Thursday, 21 May 2009

Day 2: Kusatsu - Minakuchi (24.8km)

I woke a couple of times during the night, but generally slept better than the previous night. Nothing like walking 25km with a heavy backpack to ensure a good night's sleep. At about 4.30am I was pretty wide awake, so I got out my book and read for a while. At 5.30am I turned on the TV and watched the news and weather.

I got up at six and went through my usual routine of showering, dressing (remembering to apply anti-chafe balm to my feet before putting my sox on), and shaving. At seven I went down for breakfast. The breakfast buffet at the Boston Plaza Hotel was one of the early highlights of the Nakasendo walk in 2007, and I'm pleased to say it was up to the same high standard in 2009. I had scrambled eggs on toast, various fancy pastries, and cereal with fruit, fruit juice, milk, and yoghurt.

I left the hotel at eight and retraced my steps to the point (identified with the stone route marker shown in the photo above) near the honjin I visited the day before where the Nakasendo and Tokaido go their separate ways. My legs were still a bit tired from the previous day's effort, and my groin, left big toe, and hips were all sore. Still, I felt excited at the prospect of venturing into unknown territory.

It was mostly flat with little traffic all the way to the post town of Ishibe, making for pleasant walking. I took it easy, taking a couple of long breaks to rest and eat scroggin, eventually arriving in Ishibe at 10.45am. There I'd planned to make a side trip to the Tokaido History Museum and Shukuba no Sato, which according to one description I'd read on the Internet was a kind of theme park dedicated to the Tokaido. I made my way to the railway station from where I caught a taxi to the museum and theme park. While making plans for my trip I'd considered walking to the museum as it was only a couple of kilometres at most from the station, but I was glad I took a taxi as what I hadn't realized was it was uphill most of the way.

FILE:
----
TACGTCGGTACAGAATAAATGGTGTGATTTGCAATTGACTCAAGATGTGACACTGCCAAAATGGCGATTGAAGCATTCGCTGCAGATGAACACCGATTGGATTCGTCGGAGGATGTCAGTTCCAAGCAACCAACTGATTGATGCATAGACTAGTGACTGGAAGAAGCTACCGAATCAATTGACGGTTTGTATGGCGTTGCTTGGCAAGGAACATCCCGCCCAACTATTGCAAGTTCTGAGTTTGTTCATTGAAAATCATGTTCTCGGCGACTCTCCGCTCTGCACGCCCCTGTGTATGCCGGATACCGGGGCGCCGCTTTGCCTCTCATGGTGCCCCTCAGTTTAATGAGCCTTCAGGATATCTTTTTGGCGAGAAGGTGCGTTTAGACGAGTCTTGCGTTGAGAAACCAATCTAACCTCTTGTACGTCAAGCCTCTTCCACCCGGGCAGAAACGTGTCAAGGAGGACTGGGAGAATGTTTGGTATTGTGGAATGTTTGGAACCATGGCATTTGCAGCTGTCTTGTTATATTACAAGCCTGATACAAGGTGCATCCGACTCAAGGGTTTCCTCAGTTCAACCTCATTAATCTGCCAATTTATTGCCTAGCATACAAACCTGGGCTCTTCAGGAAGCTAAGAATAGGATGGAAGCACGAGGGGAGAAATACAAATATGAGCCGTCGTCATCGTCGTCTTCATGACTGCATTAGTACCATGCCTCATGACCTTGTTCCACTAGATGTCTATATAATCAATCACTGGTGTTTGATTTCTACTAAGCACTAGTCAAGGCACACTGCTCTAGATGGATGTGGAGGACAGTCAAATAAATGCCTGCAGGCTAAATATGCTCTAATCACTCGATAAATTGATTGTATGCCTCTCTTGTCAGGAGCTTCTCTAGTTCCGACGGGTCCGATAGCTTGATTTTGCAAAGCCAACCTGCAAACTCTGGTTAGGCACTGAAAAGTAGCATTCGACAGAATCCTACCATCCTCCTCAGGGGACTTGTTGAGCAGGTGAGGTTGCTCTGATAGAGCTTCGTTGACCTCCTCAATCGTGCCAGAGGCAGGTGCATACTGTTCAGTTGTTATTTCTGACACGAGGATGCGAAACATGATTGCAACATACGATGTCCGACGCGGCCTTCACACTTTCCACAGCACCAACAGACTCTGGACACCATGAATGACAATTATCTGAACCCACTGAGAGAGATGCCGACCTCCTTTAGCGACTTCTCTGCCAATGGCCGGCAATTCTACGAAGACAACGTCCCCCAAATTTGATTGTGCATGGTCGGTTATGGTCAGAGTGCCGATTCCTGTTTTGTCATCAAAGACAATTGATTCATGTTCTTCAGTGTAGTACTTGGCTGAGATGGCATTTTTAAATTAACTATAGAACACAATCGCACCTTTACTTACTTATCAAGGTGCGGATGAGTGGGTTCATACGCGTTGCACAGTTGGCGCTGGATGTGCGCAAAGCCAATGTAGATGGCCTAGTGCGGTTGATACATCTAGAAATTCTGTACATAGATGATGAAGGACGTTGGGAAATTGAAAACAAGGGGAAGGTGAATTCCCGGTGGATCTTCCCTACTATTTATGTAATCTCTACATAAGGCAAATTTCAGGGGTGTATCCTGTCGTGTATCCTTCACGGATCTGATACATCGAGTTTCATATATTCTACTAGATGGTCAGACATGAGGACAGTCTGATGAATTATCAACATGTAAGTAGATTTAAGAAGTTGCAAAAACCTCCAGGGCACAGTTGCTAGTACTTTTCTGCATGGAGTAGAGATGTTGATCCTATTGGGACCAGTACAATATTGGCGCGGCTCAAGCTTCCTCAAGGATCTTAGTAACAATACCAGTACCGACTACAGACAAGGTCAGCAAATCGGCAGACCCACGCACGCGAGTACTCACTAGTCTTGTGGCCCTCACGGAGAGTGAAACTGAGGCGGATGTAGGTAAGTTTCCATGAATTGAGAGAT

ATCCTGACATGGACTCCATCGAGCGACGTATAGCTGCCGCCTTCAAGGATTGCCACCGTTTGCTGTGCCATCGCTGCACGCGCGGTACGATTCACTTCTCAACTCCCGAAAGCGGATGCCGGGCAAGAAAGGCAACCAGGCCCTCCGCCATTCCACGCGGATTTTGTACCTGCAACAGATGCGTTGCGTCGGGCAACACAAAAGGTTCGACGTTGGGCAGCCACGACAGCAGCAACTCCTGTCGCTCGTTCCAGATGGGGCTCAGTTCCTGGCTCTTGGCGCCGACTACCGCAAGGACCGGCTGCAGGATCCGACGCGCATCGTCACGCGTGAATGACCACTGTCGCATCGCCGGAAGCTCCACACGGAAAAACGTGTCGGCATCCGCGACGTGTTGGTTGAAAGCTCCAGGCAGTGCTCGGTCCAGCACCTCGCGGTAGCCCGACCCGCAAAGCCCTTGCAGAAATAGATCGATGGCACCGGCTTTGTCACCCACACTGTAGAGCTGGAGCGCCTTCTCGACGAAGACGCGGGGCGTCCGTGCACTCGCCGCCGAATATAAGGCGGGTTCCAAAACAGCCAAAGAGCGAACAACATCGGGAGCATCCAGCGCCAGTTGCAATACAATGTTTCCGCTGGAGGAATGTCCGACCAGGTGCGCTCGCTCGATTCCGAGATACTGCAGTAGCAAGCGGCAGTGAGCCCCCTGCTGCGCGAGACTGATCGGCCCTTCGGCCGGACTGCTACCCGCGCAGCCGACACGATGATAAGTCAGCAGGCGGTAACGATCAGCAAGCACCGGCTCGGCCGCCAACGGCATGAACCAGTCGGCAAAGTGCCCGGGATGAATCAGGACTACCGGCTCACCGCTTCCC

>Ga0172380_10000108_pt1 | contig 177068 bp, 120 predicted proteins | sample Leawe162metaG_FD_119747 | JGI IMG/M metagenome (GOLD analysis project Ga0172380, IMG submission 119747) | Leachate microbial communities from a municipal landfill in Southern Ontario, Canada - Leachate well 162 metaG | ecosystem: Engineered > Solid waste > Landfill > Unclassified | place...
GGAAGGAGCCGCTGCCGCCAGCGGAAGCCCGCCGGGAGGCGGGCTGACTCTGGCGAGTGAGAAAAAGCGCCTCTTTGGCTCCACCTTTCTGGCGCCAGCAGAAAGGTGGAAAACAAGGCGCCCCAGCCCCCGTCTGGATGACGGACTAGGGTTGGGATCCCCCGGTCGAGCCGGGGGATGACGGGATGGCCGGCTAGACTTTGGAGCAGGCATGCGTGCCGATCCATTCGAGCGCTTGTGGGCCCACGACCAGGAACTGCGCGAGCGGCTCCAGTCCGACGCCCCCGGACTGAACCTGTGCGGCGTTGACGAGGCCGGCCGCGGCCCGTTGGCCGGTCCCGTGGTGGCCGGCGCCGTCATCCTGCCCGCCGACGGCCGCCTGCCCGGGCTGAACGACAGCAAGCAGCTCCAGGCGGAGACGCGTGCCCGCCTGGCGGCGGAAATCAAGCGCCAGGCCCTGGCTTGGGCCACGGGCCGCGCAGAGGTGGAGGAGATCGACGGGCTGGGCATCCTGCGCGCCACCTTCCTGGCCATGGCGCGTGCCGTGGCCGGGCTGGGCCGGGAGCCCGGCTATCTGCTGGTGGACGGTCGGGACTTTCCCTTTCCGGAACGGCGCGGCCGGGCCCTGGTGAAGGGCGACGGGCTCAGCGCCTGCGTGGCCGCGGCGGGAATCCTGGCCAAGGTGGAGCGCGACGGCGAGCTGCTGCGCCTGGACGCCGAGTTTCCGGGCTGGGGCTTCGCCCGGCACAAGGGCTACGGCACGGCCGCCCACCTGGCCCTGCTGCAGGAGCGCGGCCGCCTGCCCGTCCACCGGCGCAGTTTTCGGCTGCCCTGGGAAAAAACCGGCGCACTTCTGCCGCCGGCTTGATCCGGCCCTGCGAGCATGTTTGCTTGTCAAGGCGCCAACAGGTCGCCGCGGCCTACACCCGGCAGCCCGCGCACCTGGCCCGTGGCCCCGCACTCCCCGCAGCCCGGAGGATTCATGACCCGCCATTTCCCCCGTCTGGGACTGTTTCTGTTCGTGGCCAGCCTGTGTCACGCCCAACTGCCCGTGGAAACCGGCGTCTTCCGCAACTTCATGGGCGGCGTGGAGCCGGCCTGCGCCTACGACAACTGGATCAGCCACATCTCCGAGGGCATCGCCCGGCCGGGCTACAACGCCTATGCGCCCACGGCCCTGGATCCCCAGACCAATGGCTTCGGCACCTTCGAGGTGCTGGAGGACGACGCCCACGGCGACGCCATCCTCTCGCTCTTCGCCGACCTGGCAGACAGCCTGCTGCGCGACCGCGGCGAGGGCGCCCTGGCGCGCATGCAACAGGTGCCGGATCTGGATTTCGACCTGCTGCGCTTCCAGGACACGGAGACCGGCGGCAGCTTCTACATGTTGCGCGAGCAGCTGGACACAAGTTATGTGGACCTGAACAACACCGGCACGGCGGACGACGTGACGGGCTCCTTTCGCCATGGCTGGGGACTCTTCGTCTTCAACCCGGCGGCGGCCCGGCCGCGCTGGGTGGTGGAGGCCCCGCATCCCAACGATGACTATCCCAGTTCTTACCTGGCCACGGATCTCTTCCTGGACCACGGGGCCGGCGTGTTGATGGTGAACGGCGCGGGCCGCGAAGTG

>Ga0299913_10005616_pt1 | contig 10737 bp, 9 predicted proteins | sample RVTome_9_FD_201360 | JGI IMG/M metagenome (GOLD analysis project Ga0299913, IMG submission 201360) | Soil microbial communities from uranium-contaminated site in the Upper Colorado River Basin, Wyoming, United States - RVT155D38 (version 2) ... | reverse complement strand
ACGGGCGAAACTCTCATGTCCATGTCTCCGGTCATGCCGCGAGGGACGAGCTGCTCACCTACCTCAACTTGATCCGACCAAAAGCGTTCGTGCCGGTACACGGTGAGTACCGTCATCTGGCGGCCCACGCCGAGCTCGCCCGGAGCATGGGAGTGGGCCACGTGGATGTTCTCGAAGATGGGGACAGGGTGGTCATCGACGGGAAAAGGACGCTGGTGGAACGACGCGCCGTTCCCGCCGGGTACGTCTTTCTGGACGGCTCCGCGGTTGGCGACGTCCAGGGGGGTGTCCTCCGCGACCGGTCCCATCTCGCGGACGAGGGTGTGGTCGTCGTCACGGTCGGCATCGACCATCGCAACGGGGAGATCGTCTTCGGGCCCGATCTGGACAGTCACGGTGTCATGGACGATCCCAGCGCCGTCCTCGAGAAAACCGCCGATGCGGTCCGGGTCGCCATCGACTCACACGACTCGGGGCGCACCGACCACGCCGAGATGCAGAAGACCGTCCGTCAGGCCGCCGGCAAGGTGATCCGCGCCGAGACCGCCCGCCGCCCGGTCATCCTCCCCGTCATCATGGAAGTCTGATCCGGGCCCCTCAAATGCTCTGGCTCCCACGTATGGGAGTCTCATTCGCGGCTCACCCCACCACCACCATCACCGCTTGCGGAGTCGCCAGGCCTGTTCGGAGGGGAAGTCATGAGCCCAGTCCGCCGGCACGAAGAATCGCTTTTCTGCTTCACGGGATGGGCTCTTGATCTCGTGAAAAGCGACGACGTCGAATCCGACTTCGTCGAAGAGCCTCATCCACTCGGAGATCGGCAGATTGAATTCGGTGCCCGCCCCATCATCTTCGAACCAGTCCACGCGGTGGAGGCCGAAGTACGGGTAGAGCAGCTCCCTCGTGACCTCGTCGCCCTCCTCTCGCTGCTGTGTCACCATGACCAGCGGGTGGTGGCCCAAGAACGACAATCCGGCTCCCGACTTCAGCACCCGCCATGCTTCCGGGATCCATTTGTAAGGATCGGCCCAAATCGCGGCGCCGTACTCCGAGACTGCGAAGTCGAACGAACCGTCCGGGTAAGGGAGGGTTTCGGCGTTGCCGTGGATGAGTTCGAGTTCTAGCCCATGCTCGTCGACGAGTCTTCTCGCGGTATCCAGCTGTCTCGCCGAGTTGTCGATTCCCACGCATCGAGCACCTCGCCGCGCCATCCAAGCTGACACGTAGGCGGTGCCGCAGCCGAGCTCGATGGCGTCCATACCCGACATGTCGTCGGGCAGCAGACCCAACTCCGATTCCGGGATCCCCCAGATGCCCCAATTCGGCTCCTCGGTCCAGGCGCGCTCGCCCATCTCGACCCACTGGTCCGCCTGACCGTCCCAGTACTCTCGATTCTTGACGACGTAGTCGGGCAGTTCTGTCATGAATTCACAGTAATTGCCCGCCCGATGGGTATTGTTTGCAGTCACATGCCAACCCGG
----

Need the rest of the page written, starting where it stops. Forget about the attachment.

The taxi driver dropped me off at the main office where I left my pack and paid the entrance fee of 320 yen. The "theme park" was a collection of around half a dozen reconstructions of the kinds of buildings that might be found in a post town in the Edo period. Each was filled with period furniture and other bits and pieces. There was also a reconstruction of a pair of ichirizuka. Ichirizuka were mounds of earth, each topped with a tree, usually an enoki (Japanese hackberry) or matsu (pine), placed on either side of the road at intervals of one ri, or approximately 4km, for the purposes of calculating distance along the Tokaido. Some of them still survive, although it's very rare to find original ichirizuka on both sides of the road as when roads were widened one or the other inevitably had to be removed. As well as these originals, there are also quite a few reconstructions of ichirizuka along both the Tokaido and the Nakasendo.

The Shukuba no Sato was quite interesting, but not as impressive as I'd imagined. The museum was rather dreary and I left after just a few minutes inside. I went back to the office and picked up my pack. After chatting with the staff there for a few minutes, I set off on foot down the hill in the direction of the station. I knew I'd hit the Tokaido before I arrived at the station, so my intention was to rejoin it at the point. Unfortunately I lost my bearings and had to ask a young couple for directions.

I felt a little frustrated as I was concerned at the amount of time this little side trip had taken up. However, the scenery around Ishibe was very pleasant (lots of old buildings, newly planted rice fields, very little traffic) and this soon put me back in a positive frame of mind.

At around midday I started looking for somewhere to have lunch, but it wasn't until
I reached the town of Kosei at about 1.45pm that I found a place I liked the look of: a Japanese chain restaurant called Washoku Sato. I ordered the Nagomi bento, which consisted of cold soba, tempura, chawanmushi, rice, and a choice of drink (I had iced coffee).

Soon after leaving Kosei I rejoined the main highway to cross the Yasu river, whose course I'd been following for most of the way since leaving Kusatsu. Along from the modern bridge was a monument marking the spot where travelers used to cross the river in the Edo period.

My legs were quite tired by this stage. Thankfully it was only another three kilometers or so to my final destination of the day in the town of Minakuchi. Once there, however, I had trouble finding my hotel and had to ask directions at a petrol station.

It was about 4pm when I finally checked in. The room was a bit drab but offered a nice view over the city. I rested, watched some sumo on TV, and then popped over to the big Heiwado shopping complex next door to the hotel to have dinner. I didn't think much of the restaurants there, so I bought some things (deep-fried squid, chirashi gohan, beer, and a grapefruit dessert) at the supermarket and had dinner in my room. I watched some more TV and was asleep by 9pm.

No comments: